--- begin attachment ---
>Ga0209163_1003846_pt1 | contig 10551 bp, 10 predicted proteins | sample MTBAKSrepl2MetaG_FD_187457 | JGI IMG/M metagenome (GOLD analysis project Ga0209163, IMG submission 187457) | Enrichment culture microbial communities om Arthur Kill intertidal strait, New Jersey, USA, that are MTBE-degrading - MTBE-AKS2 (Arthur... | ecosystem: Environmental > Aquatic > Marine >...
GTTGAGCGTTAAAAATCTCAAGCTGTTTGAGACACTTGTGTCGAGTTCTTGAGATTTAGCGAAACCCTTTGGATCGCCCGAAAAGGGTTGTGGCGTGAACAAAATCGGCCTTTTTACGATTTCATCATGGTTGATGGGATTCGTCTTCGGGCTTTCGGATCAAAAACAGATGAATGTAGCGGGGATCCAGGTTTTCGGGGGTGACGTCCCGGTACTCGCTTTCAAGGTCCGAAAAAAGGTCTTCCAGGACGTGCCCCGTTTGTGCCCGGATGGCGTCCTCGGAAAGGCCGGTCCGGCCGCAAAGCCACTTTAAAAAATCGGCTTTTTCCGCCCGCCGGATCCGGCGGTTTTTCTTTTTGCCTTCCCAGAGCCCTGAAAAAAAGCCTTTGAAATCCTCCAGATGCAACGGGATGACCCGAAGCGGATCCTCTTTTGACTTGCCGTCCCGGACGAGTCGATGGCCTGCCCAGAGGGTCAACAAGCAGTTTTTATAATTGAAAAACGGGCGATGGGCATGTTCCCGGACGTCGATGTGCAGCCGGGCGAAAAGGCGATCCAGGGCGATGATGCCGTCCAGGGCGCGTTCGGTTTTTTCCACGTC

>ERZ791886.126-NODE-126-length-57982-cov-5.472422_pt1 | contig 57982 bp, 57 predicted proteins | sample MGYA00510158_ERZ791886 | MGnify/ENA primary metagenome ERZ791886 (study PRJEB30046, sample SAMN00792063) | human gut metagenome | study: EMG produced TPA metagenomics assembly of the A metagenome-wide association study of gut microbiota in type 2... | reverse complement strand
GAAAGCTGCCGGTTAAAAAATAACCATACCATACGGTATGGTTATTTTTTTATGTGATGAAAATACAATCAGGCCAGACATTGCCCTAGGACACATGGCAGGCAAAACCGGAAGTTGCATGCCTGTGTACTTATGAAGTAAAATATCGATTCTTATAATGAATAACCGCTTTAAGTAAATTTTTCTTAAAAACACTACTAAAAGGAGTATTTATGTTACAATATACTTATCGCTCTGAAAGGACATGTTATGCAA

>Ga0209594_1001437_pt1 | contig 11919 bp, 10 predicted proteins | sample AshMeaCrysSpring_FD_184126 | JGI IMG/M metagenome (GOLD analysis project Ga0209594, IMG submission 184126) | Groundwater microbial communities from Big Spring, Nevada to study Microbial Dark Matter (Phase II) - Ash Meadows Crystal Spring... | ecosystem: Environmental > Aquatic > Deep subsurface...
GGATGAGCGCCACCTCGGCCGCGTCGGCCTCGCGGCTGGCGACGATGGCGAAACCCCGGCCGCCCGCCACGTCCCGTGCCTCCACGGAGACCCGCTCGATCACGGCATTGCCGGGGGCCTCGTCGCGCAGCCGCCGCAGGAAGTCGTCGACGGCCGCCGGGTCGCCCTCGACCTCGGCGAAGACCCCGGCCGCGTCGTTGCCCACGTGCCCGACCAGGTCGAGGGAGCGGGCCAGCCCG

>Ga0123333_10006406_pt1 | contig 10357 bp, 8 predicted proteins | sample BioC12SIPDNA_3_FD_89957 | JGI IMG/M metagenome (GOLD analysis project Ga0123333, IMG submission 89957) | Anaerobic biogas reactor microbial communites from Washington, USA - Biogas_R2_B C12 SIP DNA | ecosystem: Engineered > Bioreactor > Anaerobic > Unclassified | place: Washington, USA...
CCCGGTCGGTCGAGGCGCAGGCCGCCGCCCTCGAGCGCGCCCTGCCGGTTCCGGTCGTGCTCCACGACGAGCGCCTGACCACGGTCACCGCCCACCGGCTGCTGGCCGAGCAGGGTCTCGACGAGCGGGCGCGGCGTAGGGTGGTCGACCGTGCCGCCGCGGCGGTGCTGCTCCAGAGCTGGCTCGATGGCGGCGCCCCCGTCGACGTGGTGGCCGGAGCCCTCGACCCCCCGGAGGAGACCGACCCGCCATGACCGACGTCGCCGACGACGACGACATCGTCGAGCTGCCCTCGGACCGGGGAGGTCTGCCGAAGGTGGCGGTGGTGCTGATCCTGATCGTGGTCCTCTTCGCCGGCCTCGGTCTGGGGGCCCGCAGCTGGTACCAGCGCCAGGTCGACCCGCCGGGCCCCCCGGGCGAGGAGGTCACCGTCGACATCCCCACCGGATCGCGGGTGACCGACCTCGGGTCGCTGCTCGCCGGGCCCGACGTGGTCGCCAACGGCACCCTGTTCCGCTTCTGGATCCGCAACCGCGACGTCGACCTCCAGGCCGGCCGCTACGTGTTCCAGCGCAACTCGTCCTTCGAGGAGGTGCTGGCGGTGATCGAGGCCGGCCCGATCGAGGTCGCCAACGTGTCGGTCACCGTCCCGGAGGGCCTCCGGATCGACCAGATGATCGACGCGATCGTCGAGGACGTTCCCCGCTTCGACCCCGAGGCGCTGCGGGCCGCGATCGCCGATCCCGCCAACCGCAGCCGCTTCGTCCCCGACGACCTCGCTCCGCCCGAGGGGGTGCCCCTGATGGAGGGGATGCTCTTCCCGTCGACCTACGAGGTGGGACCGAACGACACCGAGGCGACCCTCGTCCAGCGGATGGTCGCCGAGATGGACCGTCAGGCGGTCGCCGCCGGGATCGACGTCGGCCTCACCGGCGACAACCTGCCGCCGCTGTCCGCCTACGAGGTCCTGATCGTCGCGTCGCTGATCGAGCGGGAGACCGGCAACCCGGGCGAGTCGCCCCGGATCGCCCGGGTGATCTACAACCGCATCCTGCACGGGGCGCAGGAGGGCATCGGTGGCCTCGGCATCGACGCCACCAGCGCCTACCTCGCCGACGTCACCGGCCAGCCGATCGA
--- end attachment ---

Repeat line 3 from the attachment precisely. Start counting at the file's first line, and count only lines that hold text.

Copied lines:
>ERZ791886.126-NODE-126-length-57982-cov-5.472422_pt1 | contig 57982 bp, 57 predicted proteins | sample MGYA00510158_ERZ791886 | MGnify/ENA primary metagenome ERZ791886 (study PRJEB30046, sample SAMN00792063) | human gut metagenome | study: EMG produced TPA metagenomics assembly of the A metagenome-wide association study of gut microbiota in type 2... | reverse complement strand